Not long ago, a University of Minnesota student accidentally dialed 911 when she was at a busy restaurant.
Because the call came from her cellphone, university police couldn’t get a lock on her exact location. Nor could they tell, through all the noise, whether it was a real emergency.
As a result, the police were able to contact her roommate and find out quickly that it was a false alarm.
“In our business, in public safety, seconds can save lives,” said Jeff Lessard, manager of the university’s Public Safety Emergency Communication Center, or 911 call center. This is one way, he said, to give emergency responders a heads up in a world dominated by cellphones, which have an iffy track record identifying a caller’s location.
One problem is that many students show up at college with cellphones registered to their parents. In a true emergency, Lessard said, if they call 911 and are unable to speak, the dispatcher may have to track down the parents through the cellphone company, and ask, “How can we get a hold of them?”
With Smart911, he said, students can register their home address or other frequent locations, emergency contacts, and medical conditions, which any participating 911 call center can access instantly.
Of course, they might not be at a predesignated location when they call for help, Lessard acknowledged. But “it’s designed to cut down on the amount of time that we might have to spend trying to track somebody down.”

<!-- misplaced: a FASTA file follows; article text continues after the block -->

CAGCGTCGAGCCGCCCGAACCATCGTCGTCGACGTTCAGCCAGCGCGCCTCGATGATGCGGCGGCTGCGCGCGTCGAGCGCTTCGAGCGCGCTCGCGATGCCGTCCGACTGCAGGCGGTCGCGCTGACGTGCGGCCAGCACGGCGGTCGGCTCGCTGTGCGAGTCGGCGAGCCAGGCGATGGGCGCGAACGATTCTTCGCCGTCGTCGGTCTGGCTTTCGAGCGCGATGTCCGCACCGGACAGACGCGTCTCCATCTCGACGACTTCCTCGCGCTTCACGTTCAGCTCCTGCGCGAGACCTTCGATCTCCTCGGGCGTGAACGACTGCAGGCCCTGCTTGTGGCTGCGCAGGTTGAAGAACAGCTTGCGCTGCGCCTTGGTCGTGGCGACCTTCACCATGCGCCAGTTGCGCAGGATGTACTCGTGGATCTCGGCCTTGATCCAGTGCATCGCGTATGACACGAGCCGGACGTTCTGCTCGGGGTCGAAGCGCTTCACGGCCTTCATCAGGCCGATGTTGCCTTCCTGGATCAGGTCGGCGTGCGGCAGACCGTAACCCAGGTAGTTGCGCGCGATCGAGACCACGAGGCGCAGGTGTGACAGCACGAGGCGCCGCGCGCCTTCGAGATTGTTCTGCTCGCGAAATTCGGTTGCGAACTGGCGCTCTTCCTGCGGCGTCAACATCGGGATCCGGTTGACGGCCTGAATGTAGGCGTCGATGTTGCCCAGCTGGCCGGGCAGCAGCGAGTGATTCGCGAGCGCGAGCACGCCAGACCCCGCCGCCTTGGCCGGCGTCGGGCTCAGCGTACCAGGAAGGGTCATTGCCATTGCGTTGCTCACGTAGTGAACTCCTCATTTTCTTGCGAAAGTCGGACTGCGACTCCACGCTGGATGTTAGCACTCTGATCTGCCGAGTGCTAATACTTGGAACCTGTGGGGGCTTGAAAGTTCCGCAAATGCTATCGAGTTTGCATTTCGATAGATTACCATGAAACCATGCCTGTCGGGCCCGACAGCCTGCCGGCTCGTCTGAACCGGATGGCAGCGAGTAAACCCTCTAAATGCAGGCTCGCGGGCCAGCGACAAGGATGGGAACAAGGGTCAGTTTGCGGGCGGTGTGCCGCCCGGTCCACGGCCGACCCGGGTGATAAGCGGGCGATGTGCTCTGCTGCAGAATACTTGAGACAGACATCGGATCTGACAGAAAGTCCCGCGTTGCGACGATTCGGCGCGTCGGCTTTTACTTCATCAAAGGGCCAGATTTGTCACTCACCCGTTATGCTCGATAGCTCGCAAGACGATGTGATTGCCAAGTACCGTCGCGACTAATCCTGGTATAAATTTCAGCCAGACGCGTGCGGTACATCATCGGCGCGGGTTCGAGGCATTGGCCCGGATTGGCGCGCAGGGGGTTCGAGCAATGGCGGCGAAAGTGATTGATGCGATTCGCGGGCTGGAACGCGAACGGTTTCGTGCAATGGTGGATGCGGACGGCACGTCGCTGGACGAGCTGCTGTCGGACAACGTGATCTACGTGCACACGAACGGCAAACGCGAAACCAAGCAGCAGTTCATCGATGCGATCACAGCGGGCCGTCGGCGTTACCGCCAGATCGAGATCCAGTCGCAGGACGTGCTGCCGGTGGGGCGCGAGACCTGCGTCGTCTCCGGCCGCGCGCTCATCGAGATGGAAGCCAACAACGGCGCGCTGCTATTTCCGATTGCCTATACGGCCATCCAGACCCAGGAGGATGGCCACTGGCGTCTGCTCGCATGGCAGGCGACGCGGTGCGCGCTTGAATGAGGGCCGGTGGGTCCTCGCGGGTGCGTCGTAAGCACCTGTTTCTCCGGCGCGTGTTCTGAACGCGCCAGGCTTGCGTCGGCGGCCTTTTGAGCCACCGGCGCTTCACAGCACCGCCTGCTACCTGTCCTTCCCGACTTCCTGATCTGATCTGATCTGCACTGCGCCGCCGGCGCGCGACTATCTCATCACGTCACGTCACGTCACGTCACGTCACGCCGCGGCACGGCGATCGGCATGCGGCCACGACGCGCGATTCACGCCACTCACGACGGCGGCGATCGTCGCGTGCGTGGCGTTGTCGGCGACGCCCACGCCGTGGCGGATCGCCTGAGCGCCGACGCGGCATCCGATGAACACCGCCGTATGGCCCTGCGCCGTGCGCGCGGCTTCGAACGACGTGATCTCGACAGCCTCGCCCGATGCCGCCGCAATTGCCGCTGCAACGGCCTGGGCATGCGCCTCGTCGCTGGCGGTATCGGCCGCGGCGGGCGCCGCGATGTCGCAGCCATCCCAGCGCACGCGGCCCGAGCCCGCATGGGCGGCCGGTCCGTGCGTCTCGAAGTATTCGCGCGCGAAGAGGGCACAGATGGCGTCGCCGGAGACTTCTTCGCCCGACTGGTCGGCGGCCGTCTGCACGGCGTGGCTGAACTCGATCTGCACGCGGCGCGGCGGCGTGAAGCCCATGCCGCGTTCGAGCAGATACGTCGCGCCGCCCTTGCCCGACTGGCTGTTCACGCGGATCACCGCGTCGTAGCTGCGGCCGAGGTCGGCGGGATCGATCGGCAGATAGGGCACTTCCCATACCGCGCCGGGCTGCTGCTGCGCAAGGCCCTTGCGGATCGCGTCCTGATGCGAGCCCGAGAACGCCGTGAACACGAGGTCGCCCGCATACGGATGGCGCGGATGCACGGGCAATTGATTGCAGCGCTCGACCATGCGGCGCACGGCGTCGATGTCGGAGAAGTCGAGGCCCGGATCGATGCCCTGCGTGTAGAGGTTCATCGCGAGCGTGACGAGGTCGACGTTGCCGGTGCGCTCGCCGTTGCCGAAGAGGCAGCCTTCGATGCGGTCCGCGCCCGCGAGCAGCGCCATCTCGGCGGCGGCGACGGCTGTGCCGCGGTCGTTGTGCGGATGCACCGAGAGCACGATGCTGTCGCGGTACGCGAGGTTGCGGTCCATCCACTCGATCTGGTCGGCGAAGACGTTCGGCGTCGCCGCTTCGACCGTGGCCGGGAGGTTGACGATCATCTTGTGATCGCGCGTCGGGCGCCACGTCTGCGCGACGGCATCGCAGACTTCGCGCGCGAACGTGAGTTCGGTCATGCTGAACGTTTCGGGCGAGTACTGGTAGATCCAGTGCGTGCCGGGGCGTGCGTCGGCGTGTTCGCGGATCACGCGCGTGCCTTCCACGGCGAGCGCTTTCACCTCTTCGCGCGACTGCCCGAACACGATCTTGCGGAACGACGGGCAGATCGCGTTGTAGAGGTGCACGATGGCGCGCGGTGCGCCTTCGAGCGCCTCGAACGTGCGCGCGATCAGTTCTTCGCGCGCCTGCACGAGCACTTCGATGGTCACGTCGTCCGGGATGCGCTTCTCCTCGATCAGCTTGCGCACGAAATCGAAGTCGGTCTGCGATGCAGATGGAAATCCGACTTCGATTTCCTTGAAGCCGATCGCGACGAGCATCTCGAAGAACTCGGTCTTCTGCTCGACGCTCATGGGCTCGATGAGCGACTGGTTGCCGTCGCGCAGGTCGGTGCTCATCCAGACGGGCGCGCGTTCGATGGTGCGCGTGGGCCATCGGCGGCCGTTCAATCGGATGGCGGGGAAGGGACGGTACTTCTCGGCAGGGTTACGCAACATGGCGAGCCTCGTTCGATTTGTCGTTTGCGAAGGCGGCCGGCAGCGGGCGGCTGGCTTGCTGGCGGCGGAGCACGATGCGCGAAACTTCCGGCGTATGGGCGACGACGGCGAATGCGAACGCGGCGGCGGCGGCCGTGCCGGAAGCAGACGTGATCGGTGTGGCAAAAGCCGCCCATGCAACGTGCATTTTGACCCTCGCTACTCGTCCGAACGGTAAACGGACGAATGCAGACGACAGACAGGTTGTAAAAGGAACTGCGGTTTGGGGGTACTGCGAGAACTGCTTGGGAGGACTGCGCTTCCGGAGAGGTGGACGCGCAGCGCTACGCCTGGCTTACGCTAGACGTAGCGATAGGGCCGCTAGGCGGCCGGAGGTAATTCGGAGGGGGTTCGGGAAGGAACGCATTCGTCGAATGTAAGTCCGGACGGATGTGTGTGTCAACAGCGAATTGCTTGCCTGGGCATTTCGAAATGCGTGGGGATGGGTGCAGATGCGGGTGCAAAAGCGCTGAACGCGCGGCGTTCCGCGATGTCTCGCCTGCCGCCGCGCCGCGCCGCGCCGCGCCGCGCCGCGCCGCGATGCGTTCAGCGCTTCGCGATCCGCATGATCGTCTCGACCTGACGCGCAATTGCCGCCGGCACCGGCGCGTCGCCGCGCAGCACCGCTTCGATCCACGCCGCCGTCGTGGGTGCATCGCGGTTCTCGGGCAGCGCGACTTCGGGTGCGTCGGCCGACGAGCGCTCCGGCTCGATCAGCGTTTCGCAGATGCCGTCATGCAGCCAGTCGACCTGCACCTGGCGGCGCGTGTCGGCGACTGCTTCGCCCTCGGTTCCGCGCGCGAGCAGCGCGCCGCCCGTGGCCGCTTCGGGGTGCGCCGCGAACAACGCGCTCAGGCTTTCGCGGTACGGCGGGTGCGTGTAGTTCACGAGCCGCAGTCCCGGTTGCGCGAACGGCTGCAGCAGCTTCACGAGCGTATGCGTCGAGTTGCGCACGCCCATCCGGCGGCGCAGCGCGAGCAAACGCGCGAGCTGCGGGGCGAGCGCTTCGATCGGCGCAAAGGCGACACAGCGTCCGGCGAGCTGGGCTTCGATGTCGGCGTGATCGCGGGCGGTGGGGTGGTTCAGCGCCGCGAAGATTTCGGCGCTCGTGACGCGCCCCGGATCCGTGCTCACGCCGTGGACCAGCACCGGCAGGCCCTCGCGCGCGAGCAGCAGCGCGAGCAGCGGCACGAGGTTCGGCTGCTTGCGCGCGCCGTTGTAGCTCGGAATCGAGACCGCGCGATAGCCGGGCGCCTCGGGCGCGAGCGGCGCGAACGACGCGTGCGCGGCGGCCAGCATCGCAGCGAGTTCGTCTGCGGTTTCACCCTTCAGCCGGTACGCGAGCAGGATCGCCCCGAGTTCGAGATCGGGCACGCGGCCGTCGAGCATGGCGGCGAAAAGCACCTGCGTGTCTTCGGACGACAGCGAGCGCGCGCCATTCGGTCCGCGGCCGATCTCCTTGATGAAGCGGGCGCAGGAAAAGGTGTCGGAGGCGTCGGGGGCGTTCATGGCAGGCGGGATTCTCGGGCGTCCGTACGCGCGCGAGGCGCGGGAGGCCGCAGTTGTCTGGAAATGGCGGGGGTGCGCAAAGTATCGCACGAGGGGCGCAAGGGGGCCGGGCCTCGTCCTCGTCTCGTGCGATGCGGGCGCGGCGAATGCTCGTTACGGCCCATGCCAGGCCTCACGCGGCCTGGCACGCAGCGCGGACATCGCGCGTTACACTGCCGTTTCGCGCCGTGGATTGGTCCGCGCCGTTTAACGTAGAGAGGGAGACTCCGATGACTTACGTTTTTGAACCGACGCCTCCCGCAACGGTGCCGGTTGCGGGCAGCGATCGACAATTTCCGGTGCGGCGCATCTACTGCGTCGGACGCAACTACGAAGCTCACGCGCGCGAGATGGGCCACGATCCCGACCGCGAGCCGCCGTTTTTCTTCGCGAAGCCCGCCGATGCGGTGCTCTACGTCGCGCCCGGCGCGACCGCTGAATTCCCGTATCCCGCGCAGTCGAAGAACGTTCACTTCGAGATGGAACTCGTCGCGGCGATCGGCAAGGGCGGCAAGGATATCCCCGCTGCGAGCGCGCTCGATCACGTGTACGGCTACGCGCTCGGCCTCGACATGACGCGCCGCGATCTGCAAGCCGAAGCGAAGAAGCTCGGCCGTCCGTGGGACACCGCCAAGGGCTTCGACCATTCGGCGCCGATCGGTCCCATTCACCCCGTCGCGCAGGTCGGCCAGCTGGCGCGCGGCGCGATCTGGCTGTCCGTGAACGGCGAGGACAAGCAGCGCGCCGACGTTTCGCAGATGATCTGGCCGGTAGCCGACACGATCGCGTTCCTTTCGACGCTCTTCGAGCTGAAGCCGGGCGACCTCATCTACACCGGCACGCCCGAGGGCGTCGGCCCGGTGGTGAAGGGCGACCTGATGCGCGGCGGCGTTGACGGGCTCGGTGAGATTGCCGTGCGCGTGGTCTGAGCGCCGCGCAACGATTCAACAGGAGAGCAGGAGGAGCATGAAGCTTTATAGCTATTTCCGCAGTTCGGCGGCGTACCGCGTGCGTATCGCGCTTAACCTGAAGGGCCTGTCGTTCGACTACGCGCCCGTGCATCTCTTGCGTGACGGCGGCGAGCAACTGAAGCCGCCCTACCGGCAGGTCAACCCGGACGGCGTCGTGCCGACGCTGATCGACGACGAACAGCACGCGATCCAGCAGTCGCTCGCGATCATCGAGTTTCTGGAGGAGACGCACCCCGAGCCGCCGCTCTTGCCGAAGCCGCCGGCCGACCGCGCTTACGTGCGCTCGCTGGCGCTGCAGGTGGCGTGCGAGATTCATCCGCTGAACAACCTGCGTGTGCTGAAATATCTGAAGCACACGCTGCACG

It also can give emergency responders vital information — for example, if a caller has a history of seizures or is hearing-impaired, he said.
So far, the Twin Cities campus is only the second spot in Minnesota to offer the service, after Winona County. Nationwide, it’s now available in about 10 percent of all 911 call centers, according to Rave Mobile Safety, the Massachusetts company that operates Smart911.
Of course, many of the calls are accidental “pocket dials,” as Lessard calls them. People don’t even know they’ve called 911, and even if the dispatcher calls right back, the individual may ignore the call. This way, he said, “at least I’m going to have some information on your emergency contacts.”
Individuals can even disclose whether they have pets at home. If someone ends up in the hospital, he said, that kind of information could pay off.
“We might take the extra step to make sure that pet is going to be cared for.”